WASHINGTON -- The Securities and Exchange Commission is watching trends in the use of negotiated bond offerings and the sale of derivative products, and may impose new rules on the municipal market if they are needed, Securities and Exchange Commission member Richard Roberts told lawyers Friday.
"I think that [the industry's use of negotiated underwriting] is an area to be alert for at least some jawboning, if not some regulatory action" by the SEC, Roberts told a meeting sponsored by the American Bar Association.
"The commission is concerned that the way that municipal securities transactions are structured has flipped to some extent. Thirty years ago, you had 75% competitive and 25% negotiated for long-term municipal bonds. Now it's exactly the opposite," he said.
"There's some good reasons for that and there are some not so good reasons, as well," Roberts said.
But he noted that the percentage of negotiated deals already appears to be declining in response to concerns raised recently by regulators, which means that commission action may not be needed.
Roberts also said the agency is monitoring the sale of sophisticated derivative products to investors.
"If the group of investors that derivative instruments are sold to continues to broaden, at some point and time a suitability rule is a possibility," Roberts said, noting that his views are his own and not necessarily those of other commissioners.
A suitability rule might bar dealers from selling complex derivative products to unsuitable buyers, such as small investors.
"That [bridge] has not been crossed yet," Roberts said. "Obviously, there is no cause for panic" from the standpoint of securities regulators.
But, he said, "Everyone seems to be spooked by the large notional amounts that are floating around." He asked if a counterparty in a derivatives transaction fails, "is there potential for a domino effect [that poses] a systemic risk?"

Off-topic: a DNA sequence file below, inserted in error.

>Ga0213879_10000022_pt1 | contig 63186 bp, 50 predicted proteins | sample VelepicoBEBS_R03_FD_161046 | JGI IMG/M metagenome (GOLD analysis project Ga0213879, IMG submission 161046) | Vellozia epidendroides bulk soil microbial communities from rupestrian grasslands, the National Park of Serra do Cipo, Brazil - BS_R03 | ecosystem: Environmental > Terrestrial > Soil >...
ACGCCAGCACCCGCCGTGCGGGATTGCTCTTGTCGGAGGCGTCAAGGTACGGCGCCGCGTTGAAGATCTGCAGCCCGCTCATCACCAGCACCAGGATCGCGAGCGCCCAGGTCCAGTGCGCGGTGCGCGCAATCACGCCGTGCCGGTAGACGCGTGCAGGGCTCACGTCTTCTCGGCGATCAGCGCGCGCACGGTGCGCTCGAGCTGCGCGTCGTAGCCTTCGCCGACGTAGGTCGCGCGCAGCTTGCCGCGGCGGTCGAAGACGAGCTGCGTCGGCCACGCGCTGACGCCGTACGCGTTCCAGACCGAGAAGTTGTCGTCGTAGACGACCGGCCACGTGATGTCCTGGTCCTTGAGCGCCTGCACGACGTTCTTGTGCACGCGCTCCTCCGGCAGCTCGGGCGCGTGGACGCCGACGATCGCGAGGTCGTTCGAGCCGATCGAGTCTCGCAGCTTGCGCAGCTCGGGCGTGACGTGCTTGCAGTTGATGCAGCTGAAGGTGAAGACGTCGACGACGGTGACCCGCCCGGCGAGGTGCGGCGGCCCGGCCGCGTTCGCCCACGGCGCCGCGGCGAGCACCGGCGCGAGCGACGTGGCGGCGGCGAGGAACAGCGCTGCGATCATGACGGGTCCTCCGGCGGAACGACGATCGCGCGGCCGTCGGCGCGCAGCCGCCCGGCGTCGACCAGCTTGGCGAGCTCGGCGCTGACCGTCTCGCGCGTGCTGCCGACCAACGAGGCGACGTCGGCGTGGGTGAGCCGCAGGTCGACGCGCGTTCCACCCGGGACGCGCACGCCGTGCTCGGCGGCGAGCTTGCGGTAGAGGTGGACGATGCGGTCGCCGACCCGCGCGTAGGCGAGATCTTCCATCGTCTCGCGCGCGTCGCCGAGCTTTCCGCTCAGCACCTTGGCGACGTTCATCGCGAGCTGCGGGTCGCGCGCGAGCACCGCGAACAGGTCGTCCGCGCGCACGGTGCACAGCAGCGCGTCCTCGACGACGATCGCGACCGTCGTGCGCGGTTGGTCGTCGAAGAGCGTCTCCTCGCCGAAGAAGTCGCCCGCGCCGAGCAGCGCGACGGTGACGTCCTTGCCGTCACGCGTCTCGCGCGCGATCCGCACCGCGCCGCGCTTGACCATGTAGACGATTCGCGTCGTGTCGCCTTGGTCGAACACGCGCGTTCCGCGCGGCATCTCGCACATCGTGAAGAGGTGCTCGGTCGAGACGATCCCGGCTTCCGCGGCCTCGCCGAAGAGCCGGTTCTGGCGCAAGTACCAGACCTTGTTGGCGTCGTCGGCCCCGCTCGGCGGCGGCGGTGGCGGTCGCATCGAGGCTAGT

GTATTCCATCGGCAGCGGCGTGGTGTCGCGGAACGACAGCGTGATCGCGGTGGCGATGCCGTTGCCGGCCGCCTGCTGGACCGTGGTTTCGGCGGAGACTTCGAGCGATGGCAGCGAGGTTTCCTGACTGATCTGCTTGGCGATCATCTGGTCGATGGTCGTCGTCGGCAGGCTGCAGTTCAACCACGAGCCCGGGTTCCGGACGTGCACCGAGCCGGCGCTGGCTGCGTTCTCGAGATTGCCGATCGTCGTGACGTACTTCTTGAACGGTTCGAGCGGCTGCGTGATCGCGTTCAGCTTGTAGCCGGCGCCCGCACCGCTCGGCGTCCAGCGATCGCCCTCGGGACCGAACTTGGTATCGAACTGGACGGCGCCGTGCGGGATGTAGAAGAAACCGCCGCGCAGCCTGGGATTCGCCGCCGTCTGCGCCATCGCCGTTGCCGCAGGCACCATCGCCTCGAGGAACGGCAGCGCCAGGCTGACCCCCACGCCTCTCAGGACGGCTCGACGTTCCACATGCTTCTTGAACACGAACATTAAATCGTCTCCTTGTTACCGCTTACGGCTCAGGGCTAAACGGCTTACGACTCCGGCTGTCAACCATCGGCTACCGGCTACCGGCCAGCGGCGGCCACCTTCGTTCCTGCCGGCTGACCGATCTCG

Roberts said the SEC is pleased about growth in mutual funds, but the agency has concerns about the risk to capital formation in the event of a downturn in the market.
"What's the best way for the commission to oversee the [mutual fund] industry? We can add a jillion people to our staff, but that doesn't strike me as a particularly cost-effective way to approach it," Roberts said.
"I suppose some sort of enhanced self-reporting or enhanced self-compliance system, or some combination thereof' is something that the commission may look at in the "not too distant future," he said.
Roberts' comments on negotiated deals comes one month after the SEC sent a memo to Rep. Ronald Wyden, D-Ore., that stopped short of saying whether or not there have been too many negotiated underwritings.
In a Sept. 21 letter accompanying the memo, SEC Chairman Arthur Levitt told Wyden that although "negotiated offerings have their place in many cases," the SEC recognized that competitive bidding tends to provide cost savings to issuers and presents "fewer opportunities for issuers to show political favoritism."
"As a general matter, the commission believes that issuers should constantly evaluate the benefits of competitive bidding as they explore financing alternatives," Levitt said.